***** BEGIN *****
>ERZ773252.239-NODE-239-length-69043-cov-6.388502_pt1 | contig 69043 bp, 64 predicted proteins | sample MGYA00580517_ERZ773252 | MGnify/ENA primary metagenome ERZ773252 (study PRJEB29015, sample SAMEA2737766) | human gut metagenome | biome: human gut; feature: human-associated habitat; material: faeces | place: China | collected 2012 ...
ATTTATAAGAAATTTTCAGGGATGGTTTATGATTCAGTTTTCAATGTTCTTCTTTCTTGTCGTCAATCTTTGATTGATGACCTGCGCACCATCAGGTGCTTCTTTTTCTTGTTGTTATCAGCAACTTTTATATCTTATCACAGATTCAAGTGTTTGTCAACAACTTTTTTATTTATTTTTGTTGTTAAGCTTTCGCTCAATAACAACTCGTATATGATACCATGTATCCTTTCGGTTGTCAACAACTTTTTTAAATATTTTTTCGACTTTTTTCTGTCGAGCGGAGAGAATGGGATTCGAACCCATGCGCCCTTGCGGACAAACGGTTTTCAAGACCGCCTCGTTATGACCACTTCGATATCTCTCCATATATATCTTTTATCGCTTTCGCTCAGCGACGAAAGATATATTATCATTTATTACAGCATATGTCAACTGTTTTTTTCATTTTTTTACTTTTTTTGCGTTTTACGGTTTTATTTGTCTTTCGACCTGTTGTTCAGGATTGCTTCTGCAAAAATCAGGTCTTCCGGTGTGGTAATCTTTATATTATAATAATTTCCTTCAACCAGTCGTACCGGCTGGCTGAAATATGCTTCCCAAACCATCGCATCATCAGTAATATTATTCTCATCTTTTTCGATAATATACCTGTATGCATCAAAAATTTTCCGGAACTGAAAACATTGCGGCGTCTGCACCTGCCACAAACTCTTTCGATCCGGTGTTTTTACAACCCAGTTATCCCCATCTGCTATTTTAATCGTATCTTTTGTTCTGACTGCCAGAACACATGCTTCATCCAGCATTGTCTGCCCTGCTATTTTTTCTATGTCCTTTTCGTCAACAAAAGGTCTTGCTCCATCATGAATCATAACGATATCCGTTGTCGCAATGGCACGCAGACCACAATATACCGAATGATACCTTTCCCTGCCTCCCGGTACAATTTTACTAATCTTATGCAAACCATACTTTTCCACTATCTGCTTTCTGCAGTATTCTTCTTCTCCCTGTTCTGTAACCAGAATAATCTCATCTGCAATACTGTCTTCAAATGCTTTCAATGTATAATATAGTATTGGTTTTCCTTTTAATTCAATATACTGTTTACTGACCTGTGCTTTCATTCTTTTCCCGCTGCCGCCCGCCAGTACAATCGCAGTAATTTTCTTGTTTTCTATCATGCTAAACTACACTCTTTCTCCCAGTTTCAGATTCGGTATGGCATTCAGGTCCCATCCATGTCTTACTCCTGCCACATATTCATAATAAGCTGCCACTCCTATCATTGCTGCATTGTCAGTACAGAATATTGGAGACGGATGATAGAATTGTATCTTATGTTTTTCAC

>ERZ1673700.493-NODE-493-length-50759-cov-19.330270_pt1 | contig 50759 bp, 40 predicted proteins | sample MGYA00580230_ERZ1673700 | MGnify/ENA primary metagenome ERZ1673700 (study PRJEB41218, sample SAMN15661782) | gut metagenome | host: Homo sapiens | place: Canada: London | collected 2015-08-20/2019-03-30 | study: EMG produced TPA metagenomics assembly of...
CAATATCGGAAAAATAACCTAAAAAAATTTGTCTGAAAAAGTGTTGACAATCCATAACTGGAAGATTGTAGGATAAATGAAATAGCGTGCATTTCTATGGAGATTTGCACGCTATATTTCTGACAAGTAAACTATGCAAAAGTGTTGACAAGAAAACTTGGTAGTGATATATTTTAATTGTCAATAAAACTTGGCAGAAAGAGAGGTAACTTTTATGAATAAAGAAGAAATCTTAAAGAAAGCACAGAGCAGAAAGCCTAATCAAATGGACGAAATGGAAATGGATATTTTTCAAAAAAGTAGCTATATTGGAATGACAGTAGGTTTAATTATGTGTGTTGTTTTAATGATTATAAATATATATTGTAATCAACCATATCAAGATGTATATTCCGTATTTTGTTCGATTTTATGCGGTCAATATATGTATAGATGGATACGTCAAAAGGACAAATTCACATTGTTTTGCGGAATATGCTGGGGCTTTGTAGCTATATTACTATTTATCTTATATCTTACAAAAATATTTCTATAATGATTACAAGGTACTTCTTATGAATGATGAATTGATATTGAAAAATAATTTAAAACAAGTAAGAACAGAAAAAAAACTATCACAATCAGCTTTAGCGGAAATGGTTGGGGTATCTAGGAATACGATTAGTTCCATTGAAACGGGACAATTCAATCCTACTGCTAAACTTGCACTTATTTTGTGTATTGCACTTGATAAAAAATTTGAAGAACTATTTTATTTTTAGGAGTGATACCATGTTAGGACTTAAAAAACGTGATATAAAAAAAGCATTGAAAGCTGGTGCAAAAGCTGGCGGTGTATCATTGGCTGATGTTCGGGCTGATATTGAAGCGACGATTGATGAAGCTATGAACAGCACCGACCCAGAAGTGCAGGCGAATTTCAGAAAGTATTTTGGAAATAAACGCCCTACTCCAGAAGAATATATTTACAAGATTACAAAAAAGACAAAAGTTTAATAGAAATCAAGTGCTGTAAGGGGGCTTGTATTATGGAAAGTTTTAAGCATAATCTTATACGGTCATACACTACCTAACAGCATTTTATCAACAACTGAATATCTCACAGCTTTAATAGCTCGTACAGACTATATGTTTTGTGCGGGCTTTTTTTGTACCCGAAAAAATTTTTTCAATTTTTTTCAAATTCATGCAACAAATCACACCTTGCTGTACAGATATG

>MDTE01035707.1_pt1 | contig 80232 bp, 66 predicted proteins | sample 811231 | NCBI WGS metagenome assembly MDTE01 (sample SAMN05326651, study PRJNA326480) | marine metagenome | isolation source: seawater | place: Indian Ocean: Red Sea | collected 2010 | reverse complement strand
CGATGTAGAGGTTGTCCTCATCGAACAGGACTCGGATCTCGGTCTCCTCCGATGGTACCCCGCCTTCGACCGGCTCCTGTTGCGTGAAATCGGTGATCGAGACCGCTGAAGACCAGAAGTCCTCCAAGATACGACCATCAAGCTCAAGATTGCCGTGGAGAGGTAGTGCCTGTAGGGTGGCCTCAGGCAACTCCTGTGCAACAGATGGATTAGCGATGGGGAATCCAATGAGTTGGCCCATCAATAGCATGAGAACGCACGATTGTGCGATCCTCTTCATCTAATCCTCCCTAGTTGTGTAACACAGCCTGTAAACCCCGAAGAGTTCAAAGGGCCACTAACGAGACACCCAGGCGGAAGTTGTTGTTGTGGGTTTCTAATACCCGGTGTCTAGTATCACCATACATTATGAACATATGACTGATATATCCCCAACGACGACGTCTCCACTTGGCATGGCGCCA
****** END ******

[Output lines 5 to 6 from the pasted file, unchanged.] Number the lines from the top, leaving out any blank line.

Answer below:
>MDTE01035707.1_pt1 | contig 80232 bp, 66 predicted proteins | sample 811231 | NCBI WGS metagenome assembly MDTE01 (sample SAMN05326651, study PRJNA326480) | marine metagenome | isolation source: seawater | place: Indian Ocean: Red Sea | collected 2010 | reverse complement strand
CGATGTAGAGGTTGTCCTCATCGAACAGGACTCGGATCTCGGTCTCCTCCGATGGTACCCCGCCTTCGACCGGCTCCTGTTGCGTGAAATCGGTGATCGAGACCGCTGAAGACCAGAAGTCCTCCAAGATACGACCATCAAGCTCAAGATTGCCGTGGAGAGGTAGTGCCTGTAGGGTGGCCTCAGGCAACTCCTGTGCAACAGATGGATTAGCGATGGGGAATCCAATGAGTTGGCCCATCAATAGCATGAGAACGCACGATTGTGCGATCCTCTTCATCTAATCCTCCCTAGTTGTGTAACACAGCCTGTAAACCCCGAAGAGTTCAAAGGGCCACTAACGAGACACCCAGGCGGAAGTTGTTGTTGTGGGTTTCTAATACCCGGTGTCTAGTATCACCATACATTATGAACATATGACTGATATATCCCCAACGACGACGTCTCCACTTGGCATGGCGCCA